I had to smile when I saw this piece from the ever-perceptive Andrew Leonard at Salon about English as a global language:
This isn't just about encouraging youngsters with an eye to getting ahead in the 21st century to study Mandarin. It's also about coming to terms with other members of the English family -- the Chinglishes and Hinglishes and Spanglishes spoken by hundreds of millions of non-native English speakers across the globe. Too often, English-language instruction is contemplated only in a framework in which teaching the "correct" English according to some foundational British or American standard is the only choice. But today, there are many correct Englishes, and flourishing in a globalized world will require that those brought up in Oxford or New York understand those reared in Mumbai or Shanghai.
I had to smile because it reminded of a little number I wrote nearly 20 years ago, as part of a long-forgotten book of essays called Glanglish (although amazingly Amazon.co.uk seems to have a copy for sale):
English has never existed as a unitary language. For the Angles and the Saxons it was a family of siblings; today it is a vast clan in diaspora. At the head of that clan is the grand old matriarch, British English. Rather quaint now, like all aristocrats left behind by a confusing modern world, she nonetheless has many points of historical interest. Indeed, thousands come to Britain to admire her venerable and famous monuments, preserved in the verbal museums of language schools. Unlike other parts of our national heritage, British English is a treasure we may sell again and again; already the invisible earnings from this industry are substantial, and they are likely to grow as more and more foreigners wish at least to brush their lips across the Grande Dame's ring.
One group unlikely to do so are the natural speakers of the tongue from other continents. Led by the Americans, and followed by the Australians, the New Zealanders and the rest, these republicans are quite content to speak English - provided it is their English. In fact it is likely to be the American's English, since this particular branch of the family tree is proving to be the most feisty in its extension and transformation of the language. Even British English is falling in behind - belatedly, and with a rueful air; but compared to its own slim list of neologisms - mostly upper-class twittish words like 'yomping' - Americanese has proved so fecund in devising new concepts, that its sway over English-thinking minds is assured.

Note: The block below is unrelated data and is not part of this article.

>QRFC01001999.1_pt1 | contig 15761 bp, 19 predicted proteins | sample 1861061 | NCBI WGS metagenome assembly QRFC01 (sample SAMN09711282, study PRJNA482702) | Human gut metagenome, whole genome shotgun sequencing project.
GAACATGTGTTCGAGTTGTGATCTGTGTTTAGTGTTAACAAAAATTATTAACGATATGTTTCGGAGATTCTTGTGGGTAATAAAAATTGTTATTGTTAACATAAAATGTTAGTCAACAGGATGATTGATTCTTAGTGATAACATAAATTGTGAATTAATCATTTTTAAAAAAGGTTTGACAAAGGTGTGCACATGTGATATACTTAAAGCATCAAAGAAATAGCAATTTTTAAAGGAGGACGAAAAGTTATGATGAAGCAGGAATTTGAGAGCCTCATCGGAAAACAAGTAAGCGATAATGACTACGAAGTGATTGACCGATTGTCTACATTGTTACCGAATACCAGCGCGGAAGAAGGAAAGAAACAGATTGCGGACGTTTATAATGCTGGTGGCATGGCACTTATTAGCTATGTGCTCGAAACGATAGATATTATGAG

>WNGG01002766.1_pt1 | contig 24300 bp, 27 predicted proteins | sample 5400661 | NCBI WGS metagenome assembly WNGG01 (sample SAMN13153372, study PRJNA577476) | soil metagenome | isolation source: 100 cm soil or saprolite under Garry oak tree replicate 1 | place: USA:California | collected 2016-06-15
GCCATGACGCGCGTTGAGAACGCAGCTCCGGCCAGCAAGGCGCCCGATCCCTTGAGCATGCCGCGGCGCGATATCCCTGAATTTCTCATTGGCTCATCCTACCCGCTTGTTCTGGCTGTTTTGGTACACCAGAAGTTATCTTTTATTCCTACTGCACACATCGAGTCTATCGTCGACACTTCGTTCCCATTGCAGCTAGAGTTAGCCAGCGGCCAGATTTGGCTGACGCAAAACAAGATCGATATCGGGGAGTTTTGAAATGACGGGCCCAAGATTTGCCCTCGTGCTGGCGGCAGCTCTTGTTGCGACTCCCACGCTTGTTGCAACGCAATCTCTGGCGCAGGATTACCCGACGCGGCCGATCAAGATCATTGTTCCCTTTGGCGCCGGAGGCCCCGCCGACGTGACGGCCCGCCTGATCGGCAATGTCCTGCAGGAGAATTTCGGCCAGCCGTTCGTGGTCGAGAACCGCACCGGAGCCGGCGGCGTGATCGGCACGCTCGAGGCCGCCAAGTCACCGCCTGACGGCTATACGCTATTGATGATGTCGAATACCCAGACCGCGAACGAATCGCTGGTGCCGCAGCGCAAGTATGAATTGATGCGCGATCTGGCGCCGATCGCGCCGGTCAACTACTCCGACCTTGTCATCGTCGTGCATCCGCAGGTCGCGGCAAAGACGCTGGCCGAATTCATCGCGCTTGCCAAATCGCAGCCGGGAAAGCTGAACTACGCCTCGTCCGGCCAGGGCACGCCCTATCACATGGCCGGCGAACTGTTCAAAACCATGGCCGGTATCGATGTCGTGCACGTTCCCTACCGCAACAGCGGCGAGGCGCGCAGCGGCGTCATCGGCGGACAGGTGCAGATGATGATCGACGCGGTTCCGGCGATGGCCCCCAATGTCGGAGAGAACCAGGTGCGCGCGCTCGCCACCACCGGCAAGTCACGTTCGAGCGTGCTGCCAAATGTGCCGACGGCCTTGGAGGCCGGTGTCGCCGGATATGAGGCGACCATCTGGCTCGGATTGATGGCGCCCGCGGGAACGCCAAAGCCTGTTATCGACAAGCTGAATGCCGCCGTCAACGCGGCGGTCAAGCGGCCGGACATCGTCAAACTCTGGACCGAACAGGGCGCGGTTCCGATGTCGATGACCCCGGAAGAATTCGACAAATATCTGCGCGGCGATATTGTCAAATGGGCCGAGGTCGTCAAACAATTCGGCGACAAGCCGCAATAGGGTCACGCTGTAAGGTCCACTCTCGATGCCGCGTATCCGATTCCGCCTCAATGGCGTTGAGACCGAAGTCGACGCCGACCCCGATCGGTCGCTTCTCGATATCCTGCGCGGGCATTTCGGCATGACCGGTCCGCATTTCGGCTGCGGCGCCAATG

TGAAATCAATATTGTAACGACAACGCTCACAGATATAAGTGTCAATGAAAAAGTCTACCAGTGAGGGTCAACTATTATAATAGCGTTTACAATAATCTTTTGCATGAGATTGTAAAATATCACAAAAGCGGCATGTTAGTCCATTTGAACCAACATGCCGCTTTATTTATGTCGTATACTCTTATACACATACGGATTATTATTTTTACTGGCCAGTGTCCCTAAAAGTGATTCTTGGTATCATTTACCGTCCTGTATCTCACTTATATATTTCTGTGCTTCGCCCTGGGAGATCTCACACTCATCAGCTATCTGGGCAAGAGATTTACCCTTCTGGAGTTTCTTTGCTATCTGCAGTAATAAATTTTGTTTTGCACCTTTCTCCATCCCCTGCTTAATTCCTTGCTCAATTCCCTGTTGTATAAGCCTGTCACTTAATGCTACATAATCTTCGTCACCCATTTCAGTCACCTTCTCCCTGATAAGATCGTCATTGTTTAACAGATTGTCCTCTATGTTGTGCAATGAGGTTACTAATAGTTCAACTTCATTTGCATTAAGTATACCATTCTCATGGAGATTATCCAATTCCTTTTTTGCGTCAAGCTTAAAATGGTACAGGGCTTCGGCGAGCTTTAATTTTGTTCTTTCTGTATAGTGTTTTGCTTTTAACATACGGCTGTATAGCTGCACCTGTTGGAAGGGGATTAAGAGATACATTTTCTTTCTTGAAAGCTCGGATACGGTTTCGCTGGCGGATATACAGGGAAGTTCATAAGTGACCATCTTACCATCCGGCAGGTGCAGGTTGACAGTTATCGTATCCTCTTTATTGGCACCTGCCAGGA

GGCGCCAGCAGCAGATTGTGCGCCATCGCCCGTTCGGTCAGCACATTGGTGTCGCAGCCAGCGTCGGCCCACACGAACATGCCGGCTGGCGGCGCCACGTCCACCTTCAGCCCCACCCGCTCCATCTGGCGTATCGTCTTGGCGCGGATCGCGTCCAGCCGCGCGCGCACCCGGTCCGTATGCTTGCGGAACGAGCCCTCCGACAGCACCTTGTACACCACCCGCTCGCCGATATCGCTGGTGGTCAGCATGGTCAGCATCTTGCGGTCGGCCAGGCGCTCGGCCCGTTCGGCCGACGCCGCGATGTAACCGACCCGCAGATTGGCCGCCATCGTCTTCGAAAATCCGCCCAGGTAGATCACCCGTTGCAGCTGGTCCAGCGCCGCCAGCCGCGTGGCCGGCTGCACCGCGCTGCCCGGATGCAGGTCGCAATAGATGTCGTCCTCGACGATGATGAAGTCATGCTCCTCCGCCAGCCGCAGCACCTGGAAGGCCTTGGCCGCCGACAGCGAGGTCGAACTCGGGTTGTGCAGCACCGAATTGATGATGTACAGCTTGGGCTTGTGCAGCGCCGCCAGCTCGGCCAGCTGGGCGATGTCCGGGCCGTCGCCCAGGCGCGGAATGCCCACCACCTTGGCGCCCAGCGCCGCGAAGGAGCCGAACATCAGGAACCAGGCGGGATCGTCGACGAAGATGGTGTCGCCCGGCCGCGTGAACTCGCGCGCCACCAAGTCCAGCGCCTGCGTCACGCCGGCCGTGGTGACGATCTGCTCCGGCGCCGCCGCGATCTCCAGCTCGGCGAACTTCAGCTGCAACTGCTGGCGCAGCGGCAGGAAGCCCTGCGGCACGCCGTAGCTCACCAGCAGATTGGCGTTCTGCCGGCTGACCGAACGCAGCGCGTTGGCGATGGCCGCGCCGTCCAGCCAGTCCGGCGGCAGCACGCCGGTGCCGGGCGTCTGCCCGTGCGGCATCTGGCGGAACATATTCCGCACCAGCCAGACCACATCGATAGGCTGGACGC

An interesting sub-species of non-English English is provided by one of the dialects of modern India. Indian English is not a truly native tongue, if only for historical reasons; and yet it is no makeshift second language. Reading the 'Hindu Times', it is hard to pin down the provenance of the style: with its orotundities and its 'chaps' it is part London 'Times' circa 1930; with its 'lakhs' it is part pure India.
Whatever it is, it is not to be compared with the halting attempts at English made by millions - perhaps billions soon - whose main interest is communication. Although a disheartening experience to hear for the true-blue Britisher, this mangled, garbled and bungled English is perhaps the most exciting. For from its bleeding hunks and quivering gobbets will be constructed the first and probably last world language. Chinese may have more natural speakers, and Spanish may be gaining both stature and influence, but neither will supersede this mighty mongrel in the making.
English is so universally used as the medium of international linguistic exchange, so embedded in supranational activities like travel - all pilots use English - and, even more crucially, so integral to the world of business, science and technology - money may talk, but it does so in English, and all computer programs are written in that language - that no amount of political or economic change or pressure will prise it loose. Perhaps not even nuclear Armageddon: Latin survived the barbarians. So important is this latest scion of the English stock, that it deserves its own name; and if the bastard brew of Anglicised French is Franglais, what better word to celebrate the marriage of all humanity and English to produce tomorrow's global language than the rich mouthful of 'Glanglish'?
The prose and examples may be rather dated now, but as the Salon piece shows, its basic idea is alive and well.